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Signals and Signal Handling Where can signals come from?

Ref: Chapter 6 of [HGS]. • User.

• Kernel: Sends a signal to a process
What is a signal?
(a) if the process does something “bad” (e.g.
• A “one-word” message. bus error, floating point exception, segmen-
tation fault) or
• Examples: Green light, stop sign, a referee’s
gestures in a game. (b) to notify the process of certain events
(e.g. an alarm, resizing a window) or
• A primitive form of inter-process communica-
tion in Unix. (c) when the system is being shut down.
• The signal is itself the message. • Other processes: A process may send the “kill”
signal to another.
Signals at the shell command level:

• CTRL-C to interrupt a command. (This sends Terminology:

a signal to the command that is running as
well as the shell process.) • Synchronous signal: Caused by something
done by a process (bus error, etc.)
• CTRL-Z to stop a process.
• Asynchronous signal: Caused by events out-
• The kill command.
side the process (e.g. CTRL-C).

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What can a process do with a signal? Notes:

• Accept the default action (usually abnormal • For some signals (e.g. SIGUSR1 and SIGUSR2),
termination). the default action is to ignore the signal.
• Ignore the signal (i.e., wear a ”signal proof • Signals SIGKILL and SIGSTOP cannot be
vest”). ignored or caught.
• “Catch” the signal (i.e., execute a
Signal sets:
signal handler).

Some signals: (a) Data structure:

• Each signal is a symbolic constant denoting • sigset t defined in <signal.h>.

an integer value. (This header is needed for all signal-related
• Complete list on pages 127–130 of [HGS].
• Guaranteed to be large enough to hold all the
#define SIGHUP 1 system defined signals.
#define SIGINT 2
#define SIGQUIT 3 • A signal set is used to specify which signals
#define SIGILL 4 should be blocked from delivery to a process.
#define SIGFPE 8
#define SIGKILL 9
#define SIGSEGV 11
#define SIGTERM 15
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(b) Permitted operations: Sample code segment:

• Create an empty signal set.

#include <signal.h>
int sigemptyset (sigset_t *sg); sigset_t set1, set2;
• Create a signal set containing all the signals.
int sigfillset (sigset_t *sg); sigaddset(&set1, SIGINT);
• Add a signal to a signal set. sigaddset(&set1, SIGILL);

int sigaddset (sigset_t *sg, sigfillset(&set2);

int signo); sigdelset(&set2, SIGHUP);
• Delete a signal from a signal set. sigdelset(&set2, SIGSEGV);

int sigdelset (sigset_t *sg, if (sigismember(&set2, SIGSEGV))

int signo); printf("Yes\n");
• All the four functions above return 0 if no error else
occurred and -1 otherwise. printf("NO\n");

• Check membership of a signal in a signal set.

(Returns 1 if true and 0 if false.)
int sigismember(const sigset_t *sg,
int signo);

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Blocking a signal: Structure sigaction:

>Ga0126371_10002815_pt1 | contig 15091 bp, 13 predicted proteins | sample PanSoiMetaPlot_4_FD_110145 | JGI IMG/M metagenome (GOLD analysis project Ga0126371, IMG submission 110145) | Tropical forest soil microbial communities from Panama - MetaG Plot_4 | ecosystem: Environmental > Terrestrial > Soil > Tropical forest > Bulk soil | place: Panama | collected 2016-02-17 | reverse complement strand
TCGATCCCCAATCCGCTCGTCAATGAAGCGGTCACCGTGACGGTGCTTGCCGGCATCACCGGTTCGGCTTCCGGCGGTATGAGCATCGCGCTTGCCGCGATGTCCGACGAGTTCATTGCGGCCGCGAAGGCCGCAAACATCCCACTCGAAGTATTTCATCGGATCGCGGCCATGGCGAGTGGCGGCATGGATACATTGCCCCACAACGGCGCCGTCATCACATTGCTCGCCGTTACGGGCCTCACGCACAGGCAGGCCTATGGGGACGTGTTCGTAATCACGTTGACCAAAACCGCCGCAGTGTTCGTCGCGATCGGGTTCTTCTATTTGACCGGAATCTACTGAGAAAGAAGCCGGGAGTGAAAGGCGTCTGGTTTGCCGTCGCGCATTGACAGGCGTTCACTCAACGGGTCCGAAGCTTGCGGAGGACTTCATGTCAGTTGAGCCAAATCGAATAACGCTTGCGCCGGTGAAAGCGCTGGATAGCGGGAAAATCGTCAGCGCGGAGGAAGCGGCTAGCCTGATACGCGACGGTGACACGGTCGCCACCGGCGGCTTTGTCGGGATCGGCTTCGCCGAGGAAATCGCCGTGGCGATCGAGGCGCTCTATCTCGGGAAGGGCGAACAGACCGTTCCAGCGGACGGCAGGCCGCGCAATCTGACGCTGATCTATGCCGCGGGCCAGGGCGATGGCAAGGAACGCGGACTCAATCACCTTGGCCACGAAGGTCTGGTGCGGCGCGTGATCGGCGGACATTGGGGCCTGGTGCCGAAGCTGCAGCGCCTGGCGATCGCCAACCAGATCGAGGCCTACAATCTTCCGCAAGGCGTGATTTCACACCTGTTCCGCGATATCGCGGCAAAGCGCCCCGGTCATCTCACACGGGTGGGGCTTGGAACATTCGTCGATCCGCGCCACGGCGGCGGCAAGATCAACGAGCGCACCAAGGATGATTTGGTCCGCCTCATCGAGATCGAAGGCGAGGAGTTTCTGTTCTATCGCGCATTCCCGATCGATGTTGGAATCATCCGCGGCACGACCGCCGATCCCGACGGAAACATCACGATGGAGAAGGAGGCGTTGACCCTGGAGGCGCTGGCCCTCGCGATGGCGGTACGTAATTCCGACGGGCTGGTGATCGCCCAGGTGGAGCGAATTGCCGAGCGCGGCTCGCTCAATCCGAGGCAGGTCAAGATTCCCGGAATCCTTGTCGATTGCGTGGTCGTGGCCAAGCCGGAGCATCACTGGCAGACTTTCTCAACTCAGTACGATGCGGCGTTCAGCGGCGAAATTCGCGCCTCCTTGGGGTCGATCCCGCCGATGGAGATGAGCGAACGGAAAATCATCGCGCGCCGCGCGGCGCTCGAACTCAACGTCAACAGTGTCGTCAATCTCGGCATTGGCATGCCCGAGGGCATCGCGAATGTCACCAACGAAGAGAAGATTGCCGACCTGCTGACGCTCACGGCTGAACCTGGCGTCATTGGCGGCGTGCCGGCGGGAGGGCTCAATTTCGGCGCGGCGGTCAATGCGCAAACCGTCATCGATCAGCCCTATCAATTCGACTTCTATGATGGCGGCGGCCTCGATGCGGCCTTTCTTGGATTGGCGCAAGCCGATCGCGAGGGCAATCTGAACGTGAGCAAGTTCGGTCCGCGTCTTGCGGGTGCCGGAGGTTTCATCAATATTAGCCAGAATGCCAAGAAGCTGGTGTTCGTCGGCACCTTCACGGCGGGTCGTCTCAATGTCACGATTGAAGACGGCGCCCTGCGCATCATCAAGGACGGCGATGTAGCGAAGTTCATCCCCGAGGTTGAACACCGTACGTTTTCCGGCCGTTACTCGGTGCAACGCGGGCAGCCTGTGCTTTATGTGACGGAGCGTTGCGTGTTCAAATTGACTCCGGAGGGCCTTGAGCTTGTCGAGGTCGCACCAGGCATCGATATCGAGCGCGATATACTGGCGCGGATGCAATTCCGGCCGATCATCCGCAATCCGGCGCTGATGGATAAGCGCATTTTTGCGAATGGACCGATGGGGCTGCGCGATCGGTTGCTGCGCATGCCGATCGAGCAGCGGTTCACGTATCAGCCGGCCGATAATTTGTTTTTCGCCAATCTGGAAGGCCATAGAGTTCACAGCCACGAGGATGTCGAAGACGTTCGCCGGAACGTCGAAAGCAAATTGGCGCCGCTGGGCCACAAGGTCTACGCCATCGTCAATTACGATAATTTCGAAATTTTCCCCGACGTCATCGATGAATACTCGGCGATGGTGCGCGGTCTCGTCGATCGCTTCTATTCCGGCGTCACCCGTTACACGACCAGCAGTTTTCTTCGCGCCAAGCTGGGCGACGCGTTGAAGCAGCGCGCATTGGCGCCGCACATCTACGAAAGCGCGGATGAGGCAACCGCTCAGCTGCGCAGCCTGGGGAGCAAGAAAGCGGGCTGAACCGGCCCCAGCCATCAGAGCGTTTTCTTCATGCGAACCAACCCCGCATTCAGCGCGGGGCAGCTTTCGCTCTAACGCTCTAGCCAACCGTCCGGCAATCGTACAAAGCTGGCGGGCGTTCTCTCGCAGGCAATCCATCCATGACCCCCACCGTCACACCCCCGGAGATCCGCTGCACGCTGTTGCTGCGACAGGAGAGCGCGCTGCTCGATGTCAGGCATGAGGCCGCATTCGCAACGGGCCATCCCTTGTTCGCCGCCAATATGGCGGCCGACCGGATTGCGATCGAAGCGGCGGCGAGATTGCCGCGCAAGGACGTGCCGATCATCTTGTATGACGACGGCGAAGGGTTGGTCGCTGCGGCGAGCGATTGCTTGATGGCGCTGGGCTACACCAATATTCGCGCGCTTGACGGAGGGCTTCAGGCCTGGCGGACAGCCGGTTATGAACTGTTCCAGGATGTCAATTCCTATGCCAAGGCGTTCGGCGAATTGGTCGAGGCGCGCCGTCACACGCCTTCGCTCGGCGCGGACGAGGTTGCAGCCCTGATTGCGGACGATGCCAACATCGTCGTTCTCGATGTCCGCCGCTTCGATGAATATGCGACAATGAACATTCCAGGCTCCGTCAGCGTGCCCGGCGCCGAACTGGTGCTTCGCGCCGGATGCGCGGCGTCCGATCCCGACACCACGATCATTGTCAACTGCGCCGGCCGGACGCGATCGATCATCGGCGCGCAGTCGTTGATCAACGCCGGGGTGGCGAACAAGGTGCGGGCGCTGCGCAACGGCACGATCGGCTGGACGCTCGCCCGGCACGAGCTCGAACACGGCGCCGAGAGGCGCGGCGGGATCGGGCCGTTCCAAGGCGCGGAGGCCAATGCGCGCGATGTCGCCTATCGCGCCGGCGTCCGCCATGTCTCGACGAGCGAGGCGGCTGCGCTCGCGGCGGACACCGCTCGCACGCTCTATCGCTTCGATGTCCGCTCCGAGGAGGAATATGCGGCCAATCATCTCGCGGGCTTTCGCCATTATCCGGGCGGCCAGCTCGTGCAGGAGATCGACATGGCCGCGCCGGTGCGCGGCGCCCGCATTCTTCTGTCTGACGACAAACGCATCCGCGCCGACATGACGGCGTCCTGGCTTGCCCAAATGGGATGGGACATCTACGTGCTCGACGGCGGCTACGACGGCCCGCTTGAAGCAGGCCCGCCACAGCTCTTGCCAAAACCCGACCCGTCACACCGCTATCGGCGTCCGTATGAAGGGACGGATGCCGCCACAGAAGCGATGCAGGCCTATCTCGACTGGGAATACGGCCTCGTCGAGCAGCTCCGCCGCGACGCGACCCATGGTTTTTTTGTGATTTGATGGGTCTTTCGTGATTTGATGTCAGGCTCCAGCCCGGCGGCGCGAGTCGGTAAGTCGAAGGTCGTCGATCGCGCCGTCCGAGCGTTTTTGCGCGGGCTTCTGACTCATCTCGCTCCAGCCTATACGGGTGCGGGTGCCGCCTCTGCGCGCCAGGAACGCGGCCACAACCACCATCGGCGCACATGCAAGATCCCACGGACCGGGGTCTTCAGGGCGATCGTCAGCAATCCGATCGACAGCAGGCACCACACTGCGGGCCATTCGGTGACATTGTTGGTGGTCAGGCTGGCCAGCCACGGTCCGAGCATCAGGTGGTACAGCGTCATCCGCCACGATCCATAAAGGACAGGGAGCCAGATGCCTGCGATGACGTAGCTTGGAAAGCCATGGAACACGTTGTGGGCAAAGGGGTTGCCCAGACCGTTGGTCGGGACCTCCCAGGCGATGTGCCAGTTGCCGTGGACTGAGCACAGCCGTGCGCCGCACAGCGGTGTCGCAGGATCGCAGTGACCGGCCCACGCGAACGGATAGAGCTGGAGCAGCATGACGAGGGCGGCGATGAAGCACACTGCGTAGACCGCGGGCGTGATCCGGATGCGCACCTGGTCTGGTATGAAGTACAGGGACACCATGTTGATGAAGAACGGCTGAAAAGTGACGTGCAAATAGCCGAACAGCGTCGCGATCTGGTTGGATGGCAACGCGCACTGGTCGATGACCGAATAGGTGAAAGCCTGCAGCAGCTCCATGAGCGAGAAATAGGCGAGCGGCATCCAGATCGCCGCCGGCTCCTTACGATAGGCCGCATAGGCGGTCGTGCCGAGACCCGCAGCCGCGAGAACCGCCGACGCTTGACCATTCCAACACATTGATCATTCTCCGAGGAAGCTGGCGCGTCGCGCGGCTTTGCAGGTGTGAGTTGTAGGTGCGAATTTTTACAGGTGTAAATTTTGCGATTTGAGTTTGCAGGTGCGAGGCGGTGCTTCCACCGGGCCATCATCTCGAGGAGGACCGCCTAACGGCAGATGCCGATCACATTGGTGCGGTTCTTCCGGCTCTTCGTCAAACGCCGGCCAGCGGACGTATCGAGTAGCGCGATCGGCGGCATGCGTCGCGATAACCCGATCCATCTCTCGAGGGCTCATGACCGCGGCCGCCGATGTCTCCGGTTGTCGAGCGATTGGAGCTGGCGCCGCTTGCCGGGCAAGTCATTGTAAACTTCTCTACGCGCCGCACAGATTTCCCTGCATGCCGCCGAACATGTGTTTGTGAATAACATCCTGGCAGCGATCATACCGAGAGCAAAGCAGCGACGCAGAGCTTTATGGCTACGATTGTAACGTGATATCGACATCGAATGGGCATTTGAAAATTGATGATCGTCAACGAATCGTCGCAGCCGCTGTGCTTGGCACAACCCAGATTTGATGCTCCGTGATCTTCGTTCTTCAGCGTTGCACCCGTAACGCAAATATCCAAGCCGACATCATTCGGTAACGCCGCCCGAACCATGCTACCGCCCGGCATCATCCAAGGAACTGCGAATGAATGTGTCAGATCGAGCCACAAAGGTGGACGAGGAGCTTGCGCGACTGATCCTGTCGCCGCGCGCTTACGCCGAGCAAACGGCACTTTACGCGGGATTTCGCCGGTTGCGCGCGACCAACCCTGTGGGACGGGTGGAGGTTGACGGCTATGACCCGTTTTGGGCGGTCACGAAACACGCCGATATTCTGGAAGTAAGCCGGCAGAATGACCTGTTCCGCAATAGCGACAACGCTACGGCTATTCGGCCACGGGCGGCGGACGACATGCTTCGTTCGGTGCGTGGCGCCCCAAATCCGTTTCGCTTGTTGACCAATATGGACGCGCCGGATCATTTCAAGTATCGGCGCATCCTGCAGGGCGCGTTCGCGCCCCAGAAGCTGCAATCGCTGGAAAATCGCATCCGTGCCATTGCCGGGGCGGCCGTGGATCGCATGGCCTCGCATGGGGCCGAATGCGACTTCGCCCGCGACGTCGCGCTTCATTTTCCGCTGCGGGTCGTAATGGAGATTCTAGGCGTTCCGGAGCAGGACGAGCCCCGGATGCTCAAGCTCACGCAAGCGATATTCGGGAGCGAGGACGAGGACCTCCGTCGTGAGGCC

• Putting a signal on hold while another signal struct sigaction {

is being handled. void (*sa_handler) (int);
• Signals can’t be “stacked” (i.e., only one void (*sa_sigaction) (int,
signal of each type can be outstanding at any siginfo_t *, void *);
time). sigset_t sa_mask;
int sa_flags;
• Signals may be lost.
System call sigaction:
(a) Data member sa handler:
int sigaction (int signo,
• Function pointer – specifies action to be taken
const struct sigaction *act,
for a signal.
struct sigaction *oact);
• Possible values: SIG DEF, SIG IGN or
• Header: <signal.h>. the name of a user-defined function. (This
function will be executed when the specified
• Parameter act specifies how the signal given signal is received.)
by signo is handled.
• SIG IGN cannot be used for SIGSTOP
• Fills in the structure pointed to by oact with or for SIGKILL.
the current setting for the signal.
• The user-defined function gets the signal value
• Returns 0 if successful and -1 otherwise. as the value parameter.

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(b) Data member sa sigaction: (ii) SA NODEFER: Turn off automatic block-
ing of the signal being handled.
• Also a function pointer. (The corresponding (iii) SA RESTART: Restart system calls upon
function gets additional inputs.) return from the handler.
• Only one of sa handler and (iv) SA SIGINFO: Use the function speci-
sa sigaction may be used. (The data fied for sa sigaction as the signal han-
member sa flags can be used to specify which dler (rather than sa handler).
one is used.)
Program Example: Handout 17.1.
• Not commonly supported; it is best to avoid
using this data member.
Other actions:
(c) Data member sa mask:
(a) To ignore SIGINT:
• Specifies the set of signals to be blocked when
the current signal is handled. act.sa_handler = SIG_IGN;
• Normally, when the signal handler is entered, (b) To restore previous action:
the current signal is also added to the set.
static struct sigaction act, oact;
(d) Data member sa flags:
/* Save old action. */
• Some possible values are: sigaction(SIGINT, NULL, &oact);
(i) SA RESETHAND: Reset the handler to
SIG DFL upon return from the handler.
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/* New action. */
act.sa_handler = SIG_IGN;
sigaction(SIGINT, &act, NULL);
/* Restore old action. */
sigaction(SIGINT, &oact, NULL);

(c) To exit gracefully when interrupted:

– Define an appropriate function and specify
that function as sa handler.